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1528 Words Sep 20th, 2013 7 Pages
Preparing an Effective Case Analysis Michael Hitt, Duane Ireland and Robert Hoskisson
Using the Case Method The case method brings reality into the classroom. When developed and presented effectively, with rich and interesting detail, cases keep conceptual discussions grounded in reality. The case method can help you develop your analytical and judgment skills. Case analysis also helps you learn how to ask the right questions. Students aspiring to be managers and business owners can improve their ability to identify underlying problems, rather than focusing on superficial symptoms, through development of the skills required to ask probing, yet appropriate, questions. The particular set of cases your instructor chooses to assign the class
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b. Discover or invent feasible action alternatives. c. Examine the probable consequences of action alternatives. d. Select a course of action. e. Design an implementation plan/schedule. f. Create a plan for assessing the action to be implemented.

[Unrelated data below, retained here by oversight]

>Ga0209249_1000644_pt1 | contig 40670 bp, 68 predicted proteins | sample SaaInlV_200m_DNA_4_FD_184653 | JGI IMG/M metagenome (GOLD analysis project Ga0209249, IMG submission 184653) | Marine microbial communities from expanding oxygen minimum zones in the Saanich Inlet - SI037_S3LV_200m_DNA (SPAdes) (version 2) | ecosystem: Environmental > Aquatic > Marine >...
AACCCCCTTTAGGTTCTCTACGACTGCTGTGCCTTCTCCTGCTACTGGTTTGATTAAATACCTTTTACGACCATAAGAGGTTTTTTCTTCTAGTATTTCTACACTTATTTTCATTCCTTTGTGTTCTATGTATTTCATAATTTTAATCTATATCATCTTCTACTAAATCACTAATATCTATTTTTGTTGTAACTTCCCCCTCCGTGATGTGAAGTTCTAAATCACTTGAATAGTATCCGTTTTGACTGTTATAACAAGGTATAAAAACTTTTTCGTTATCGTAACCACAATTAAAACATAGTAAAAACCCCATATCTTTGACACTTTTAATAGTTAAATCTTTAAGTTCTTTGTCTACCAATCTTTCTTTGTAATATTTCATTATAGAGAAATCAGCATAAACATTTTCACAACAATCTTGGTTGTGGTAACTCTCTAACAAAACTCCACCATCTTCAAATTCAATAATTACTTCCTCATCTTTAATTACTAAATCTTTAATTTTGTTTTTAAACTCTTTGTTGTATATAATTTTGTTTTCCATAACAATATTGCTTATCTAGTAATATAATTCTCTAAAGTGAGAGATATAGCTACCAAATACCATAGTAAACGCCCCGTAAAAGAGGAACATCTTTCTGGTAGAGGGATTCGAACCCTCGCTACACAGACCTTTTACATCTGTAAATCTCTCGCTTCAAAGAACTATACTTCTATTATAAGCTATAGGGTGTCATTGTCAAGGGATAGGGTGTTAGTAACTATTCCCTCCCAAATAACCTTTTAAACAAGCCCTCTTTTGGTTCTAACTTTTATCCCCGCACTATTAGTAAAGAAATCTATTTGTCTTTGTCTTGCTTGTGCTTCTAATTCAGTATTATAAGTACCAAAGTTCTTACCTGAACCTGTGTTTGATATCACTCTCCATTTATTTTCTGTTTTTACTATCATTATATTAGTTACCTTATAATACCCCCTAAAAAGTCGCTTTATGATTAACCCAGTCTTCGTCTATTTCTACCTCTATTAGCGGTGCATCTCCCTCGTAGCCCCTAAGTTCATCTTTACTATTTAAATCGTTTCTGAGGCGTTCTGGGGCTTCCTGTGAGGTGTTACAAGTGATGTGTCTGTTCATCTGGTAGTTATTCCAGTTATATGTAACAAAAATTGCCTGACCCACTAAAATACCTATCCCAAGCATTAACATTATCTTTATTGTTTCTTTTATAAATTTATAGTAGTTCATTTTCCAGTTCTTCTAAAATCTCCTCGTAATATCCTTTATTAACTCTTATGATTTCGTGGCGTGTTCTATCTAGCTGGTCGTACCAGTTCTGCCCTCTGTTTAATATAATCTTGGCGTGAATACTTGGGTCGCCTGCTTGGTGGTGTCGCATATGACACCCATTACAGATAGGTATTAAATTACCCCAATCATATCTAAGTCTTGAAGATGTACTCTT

Source:

C.C. Lundberg and C. Enz, 1993, A framework for student case preperation, Case Research Journal 13 (summer): 144.

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Gaining Familiarity The first step of an effective case analysis process calls for you to become familiar with the facts featured in the case. Initially, you should become familiar with the focal business's general situation (e.g., who, what, how, where, and when). Thorough familiarization demands appreciation of the nuances as well as the major issues in the case. Gaining familiarity with a situation requires you to study several situational levels, including interactions between and among individuals within groups. Recognizing relationships facilitates a more thorough understanding of the specific case situation. It is also important that you evaluate information on a continuum of certainty. Information that is verifiable by several sources and judged along similar dimensions can be classified as a fact. Information representing someone's perceptual judgment of a particular situation is referred to as an inference. Information gleaned from a situation that is not verifiable is classified as speculation. Finally, information that is independent of verifiable sources and arises
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